Yorkshire – Fact Check

Brewing beer for the bloodyminded

The Crown and Cushion Pub in Welburn, near Castle Howard in North Yorkshire, is a traditional village pub in an 18th century building. The area is popular with walkers and bird-watchers, as well as visitors to Castle Howard which served as "Brideshead" in the famous TV and film productions.

Photo by Brian Harris / Alamy

Yorkshire – Fact Check

Brewing beer for the bloodyminded

“If there is a common thread between people from all over Yorkshire, it is their bloodymindedness,” says Gill Mellor of the Wold Top Brewery over a frothing pint of their Wold Gold ale.

James Ellis
James Ellis Travel Writer

“They are incredibly cussed and never give up," says Gill. "If something doesn’t work, they look at it and find what does work. They have a real ‘I will survive’ attitude.”

Gill moved to Yorkshire from Kent when she met her husband Tom at university, and the couple’s small brewery is based on their farm near the market town of Driffield. It sits on the Yorkshire Wolds, a series of low-lying limestone hills that spread from York itself over to the east coast. “This was originally a sheep farm owned by Tom’s grandfather who bought it at the end of World War II,” she says. “Over the years it became more of an arable farm, but in the 1980s there was a massive fall in grain prices that went from £200 a tonne to £70, and we had to look at other ways of making money to keep us afloat.” That is why they turned to brewing.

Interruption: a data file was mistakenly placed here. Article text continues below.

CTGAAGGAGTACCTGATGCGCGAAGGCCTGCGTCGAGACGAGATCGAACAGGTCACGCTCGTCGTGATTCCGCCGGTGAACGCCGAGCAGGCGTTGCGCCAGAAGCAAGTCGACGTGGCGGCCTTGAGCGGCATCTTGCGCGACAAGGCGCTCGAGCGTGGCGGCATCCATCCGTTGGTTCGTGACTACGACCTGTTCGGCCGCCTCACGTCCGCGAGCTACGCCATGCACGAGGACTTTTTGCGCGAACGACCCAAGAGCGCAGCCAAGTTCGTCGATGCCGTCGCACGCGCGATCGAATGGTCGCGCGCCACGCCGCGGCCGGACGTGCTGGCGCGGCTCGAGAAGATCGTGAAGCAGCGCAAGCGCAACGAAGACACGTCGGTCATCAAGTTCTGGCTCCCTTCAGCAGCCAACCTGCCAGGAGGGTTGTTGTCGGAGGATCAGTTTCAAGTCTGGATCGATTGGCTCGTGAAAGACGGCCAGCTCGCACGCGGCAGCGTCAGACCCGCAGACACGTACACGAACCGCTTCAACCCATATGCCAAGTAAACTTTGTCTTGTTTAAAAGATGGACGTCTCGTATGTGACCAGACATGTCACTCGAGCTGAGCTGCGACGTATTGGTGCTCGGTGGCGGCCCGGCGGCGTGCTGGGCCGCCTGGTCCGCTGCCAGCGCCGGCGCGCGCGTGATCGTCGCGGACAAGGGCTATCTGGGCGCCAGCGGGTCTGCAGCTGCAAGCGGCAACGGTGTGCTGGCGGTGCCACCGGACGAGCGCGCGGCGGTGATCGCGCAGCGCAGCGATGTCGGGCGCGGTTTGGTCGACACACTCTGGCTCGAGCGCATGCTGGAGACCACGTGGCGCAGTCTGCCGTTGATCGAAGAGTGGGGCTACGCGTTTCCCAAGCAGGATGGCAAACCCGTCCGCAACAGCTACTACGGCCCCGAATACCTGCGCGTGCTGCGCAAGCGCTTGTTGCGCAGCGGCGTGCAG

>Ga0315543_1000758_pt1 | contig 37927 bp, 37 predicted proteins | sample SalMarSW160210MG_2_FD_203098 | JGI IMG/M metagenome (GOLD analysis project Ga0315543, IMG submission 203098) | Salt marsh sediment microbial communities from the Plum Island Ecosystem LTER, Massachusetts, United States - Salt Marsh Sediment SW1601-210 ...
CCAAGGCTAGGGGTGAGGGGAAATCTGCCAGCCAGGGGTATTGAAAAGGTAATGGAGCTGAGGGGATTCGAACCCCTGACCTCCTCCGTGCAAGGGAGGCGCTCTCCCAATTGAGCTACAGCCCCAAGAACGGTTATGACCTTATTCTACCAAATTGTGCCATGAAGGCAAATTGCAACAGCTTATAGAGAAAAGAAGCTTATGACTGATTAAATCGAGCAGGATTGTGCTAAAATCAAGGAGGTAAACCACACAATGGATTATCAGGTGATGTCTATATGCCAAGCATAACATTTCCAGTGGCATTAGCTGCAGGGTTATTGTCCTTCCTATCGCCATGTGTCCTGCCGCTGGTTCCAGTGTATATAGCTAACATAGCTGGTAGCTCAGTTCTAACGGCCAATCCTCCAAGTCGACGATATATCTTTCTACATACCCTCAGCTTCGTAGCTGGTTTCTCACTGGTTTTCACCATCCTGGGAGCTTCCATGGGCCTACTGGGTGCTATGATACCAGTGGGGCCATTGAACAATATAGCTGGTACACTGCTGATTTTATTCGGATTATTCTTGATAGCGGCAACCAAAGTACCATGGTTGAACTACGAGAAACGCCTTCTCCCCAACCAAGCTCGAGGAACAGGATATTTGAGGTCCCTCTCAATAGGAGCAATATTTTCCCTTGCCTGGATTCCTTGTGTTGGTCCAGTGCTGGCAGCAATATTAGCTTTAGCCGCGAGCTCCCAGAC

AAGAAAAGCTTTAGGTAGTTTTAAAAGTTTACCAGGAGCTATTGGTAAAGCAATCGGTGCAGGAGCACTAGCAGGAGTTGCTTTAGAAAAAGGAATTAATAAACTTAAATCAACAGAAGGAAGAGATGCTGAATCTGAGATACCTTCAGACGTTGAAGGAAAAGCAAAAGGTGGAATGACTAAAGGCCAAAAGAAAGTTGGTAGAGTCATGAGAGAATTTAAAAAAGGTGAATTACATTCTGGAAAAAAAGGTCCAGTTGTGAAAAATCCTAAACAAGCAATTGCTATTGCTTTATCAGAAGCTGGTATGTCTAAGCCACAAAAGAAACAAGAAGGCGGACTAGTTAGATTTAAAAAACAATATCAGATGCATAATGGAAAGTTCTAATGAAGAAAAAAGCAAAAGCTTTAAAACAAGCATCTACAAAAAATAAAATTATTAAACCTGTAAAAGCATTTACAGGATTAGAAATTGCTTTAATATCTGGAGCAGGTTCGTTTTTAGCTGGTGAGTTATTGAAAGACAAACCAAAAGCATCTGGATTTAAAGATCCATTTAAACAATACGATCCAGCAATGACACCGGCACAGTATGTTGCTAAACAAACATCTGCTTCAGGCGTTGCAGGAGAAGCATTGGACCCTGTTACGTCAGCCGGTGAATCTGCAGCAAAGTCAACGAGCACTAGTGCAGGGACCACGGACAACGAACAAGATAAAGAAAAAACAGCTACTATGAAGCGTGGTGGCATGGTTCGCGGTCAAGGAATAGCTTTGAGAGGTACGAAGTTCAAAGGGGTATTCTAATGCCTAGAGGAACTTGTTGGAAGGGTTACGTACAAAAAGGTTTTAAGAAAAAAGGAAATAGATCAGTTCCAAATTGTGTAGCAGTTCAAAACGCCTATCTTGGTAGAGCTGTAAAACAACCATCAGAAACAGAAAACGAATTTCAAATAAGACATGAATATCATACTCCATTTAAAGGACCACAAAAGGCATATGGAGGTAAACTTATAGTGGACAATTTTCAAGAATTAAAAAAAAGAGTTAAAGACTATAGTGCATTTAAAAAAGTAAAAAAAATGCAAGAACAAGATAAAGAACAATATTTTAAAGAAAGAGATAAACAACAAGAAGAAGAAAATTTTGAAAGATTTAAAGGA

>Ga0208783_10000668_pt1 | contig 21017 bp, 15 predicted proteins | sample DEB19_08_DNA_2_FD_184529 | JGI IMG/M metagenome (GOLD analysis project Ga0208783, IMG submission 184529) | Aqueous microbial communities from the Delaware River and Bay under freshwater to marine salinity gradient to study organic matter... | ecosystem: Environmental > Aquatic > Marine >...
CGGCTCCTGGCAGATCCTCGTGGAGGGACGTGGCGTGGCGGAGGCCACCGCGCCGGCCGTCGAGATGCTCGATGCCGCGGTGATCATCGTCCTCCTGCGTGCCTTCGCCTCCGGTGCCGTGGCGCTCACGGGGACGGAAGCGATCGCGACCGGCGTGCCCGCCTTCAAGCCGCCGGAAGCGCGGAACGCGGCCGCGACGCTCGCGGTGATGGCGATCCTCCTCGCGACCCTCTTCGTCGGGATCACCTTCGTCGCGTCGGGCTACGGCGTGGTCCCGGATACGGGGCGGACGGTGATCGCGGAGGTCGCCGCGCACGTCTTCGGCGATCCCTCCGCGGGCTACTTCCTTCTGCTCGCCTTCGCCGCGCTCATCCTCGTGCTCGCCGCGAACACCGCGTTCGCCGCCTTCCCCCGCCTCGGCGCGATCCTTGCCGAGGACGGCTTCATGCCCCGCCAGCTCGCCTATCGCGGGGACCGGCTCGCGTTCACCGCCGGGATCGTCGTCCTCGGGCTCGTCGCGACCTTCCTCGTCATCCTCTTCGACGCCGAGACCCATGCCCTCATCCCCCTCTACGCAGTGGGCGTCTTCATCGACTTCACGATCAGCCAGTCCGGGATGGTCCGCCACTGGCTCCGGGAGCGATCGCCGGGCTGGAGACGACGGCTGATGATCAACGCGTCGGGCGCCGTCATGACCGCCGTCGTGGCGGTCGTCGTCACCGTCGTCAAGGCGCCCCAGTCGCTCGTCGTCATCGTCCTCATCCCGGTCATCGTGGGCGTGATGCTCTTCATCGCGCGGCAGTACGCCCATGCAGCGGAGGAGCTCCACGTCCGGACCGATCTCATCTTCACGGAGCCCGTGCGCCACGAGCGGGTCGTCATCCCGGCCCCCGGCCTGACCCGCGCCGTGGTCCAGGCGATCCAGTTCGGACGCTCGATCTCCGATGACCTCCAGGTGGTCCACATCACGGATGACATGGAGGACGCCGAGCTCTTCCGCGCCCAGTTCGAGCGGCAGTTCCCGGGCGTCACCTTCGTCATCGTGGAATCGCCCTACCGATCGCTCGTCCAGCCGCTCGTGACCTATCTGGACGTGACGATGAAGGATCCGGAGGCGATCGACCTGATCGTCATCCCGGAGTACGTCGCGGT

The Wolds are famed for the purity of their water. Driffield is on the most northerly chalk stream in Britain and the water is filtered through many meters of chalk rock before breaking the surface in a series of springs, while the region grows some of the finest malt and barley in Europe. “Tom looked at what we did best,” Gill says. “He put water and barley together and beer was the obvious outcome. He had never been a home brewer – it was purely a commercial decision as we had to find a way to survive.”

Now, with dozens of award-winning beers on its books, the brewery has not only helped keep the family farm in the hands of the Mellors, but there are other spin-offs that have benefited local employment such as a bottling plant and an events company. “One of the other things about Yorkshire folk is that they stick together when times are tough,” Gill says.

“People in the area see us as their local brewery and want to support us, plus people are very conscious of things like food miles: most of the pubs and hotels in the area will buy local when they can.”

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